What Is This Thing Called Philosophy of Science? A Computational Topic-Modeling Perspective, 1934–2015

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What is philosophy of science? Numerous manuals, anthologies, and essays provide carefully reconstructed vantage points on the discipline that have been gained through expert and piecemeal historical analyses. In this article, we address the question from a complementary perspective: we target the content of one major journal in the field—Philosophy of Science—and apply unsupervised text-mining methods to its complete corpus, from its start in 1934 until 2015. By running topic-modeling algorithms over the full-text corpus, we identified 126 key research topics that span 82 years. We also tracked those topics’ evolution and fluctuating significance over time in the journal articles. Our results concur with and document known and lesser-known episodes in the philosophy of science, including the rise and fall of logic and language-related topics, the relative stability of a metaphysical and ontological questioning (space and time, causation, natural kinds, realism), the significance of epistemological issues about the nature of scientific knowledge, and the rise of a recent philosophy of biology and other trends. These analyses exemplify how computational text-mining methods can be used to provide an empirical large-scale and data-driven perspective on the history of philosophy of science that is complementary to other current historical approaches.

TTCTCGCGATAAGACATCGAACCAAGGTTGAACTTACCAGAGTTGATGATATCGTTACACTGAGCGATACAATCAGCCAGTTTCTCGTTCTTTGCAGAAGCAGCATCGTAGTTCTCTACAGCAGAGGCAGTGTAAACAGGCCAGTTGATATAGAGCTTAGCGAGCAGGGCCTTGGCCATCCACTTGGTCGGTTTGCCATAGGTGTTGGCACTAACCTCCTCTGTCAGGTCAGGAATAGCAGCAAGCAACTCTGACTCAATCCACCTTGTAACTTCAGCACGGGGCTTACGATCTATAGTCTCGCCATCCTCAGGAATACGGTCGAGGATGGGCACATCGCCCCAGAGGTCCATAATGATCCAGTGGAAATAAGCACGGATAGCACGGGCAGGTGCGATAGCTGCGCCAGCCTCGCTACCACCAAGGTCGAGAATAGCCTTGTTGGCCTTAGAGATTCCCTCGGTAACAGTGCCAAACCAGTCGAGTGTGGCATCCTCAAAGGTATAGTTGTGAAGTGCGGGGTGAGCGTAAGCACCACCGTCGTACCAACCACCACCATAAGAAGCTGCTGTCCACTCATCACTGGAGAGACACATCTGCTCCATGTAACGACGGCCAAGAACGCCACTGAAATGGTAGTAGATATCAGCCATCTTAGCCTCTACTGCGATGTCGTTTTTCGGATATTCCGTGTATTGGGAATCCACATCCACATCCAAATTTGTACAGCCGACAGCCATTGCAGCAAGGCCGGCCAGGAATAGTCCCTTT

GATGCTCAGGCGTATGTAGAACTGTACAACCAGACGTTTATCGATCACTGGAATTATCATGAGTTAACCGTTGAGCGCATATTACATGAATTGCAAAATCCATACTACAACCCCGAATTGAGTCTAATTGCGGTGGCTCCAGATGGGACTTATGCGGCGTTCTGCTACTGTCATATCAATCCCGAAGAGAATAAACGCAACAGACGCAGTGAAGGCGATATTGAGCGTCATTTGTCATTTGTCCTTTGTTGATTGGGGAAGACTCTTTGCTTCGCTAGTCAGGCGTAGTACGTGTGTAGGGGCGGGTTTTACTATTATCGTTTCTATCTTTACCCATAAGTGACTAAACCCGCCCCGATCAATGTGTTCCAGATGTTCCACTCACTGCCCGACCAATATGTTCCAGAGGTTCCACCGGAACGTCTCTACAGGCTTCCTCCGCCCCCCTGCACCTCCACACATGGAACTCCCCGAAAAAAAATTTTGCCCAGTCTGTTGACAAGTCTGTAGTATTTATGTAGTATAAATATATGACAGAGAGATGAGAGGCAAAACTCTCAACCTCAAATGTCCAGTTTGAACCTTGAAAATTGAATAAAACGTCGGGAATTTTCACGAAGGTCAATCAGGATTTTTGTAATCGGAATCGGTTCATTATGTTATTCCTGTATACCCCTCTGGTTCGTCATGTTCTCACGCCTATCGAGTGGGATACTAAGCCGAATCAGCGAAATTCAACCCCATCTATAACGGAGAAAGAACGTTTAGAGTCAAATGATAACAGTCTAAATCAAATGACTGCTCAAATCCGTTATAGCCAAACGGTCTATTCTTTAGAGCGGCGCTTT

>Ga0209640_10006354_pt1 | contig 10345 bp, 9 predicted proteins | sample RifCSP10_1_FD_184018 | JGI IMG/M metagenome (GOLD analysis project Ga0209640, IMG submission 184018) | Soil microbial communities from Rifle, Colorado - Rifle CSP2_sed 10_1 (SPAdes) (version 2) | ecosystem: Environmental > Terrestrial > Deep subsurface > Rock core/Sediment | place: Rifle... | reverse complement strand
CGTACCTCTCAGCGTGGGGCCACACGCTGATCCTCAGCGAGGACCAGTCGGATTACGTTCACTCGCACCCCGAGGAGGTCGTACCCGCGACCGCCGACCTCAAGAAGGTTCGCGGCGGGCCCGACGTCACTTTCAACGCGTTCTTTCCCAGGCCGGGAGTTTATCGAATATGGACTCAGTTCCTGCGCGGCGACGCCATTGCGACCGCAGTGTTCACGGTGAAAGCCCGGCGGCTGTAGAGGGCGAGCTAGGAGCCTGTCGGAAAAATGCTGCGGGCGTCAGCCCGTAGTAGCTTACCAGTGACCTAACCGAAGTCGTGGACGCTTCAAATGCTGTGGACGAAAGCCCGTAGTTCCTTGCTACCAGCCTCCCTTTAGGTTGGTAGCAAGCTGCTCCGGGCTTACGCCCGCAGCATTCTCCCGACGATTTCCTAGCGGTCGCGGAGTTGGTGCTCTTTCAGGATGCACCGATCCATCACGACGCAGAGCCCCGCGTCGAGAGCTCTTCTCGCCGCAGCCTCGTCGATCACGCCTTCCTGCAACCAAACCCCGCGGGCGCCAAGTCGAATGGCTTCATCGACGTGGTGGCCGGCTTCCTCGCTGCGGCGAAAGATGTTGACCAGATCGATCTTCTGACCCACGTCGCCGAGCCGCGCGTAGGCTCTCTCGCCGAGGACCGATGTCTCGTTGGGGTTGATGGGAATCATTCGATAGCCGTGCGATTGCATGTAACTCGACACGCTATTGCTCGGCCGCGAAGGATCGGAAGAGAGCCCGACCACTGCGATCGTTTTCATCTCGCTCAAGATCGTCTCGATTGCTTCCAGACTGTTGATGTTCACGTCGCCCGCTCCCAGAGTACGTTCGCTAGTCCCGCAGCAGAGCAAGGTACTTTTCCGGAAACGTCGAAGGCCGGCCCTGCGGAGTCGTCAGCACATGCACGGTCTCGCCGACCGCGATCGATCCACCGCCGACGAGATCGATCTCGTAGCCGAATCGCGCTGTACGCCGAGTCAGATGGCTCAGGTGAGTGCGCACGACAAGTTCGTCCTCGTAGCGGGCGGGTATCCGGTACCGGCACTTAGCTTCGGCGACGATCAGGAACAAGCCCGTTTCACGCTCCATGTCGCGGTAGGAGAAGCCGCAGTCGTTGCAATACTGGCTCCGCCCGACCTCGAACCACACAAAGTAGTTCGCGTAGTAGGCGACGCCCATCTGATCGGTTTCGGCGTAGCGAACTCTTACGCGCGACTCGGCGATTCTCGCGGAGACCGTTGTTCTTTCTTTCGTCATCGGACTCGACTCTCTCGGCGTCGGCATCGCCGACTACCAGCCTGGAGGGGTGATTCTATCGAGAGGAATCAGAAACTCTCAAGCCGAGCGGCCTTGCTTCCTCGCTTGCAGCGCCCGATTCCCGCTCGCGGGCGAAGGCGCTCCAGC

This content has been updated on 24 October 2019 at 11 h 11 min.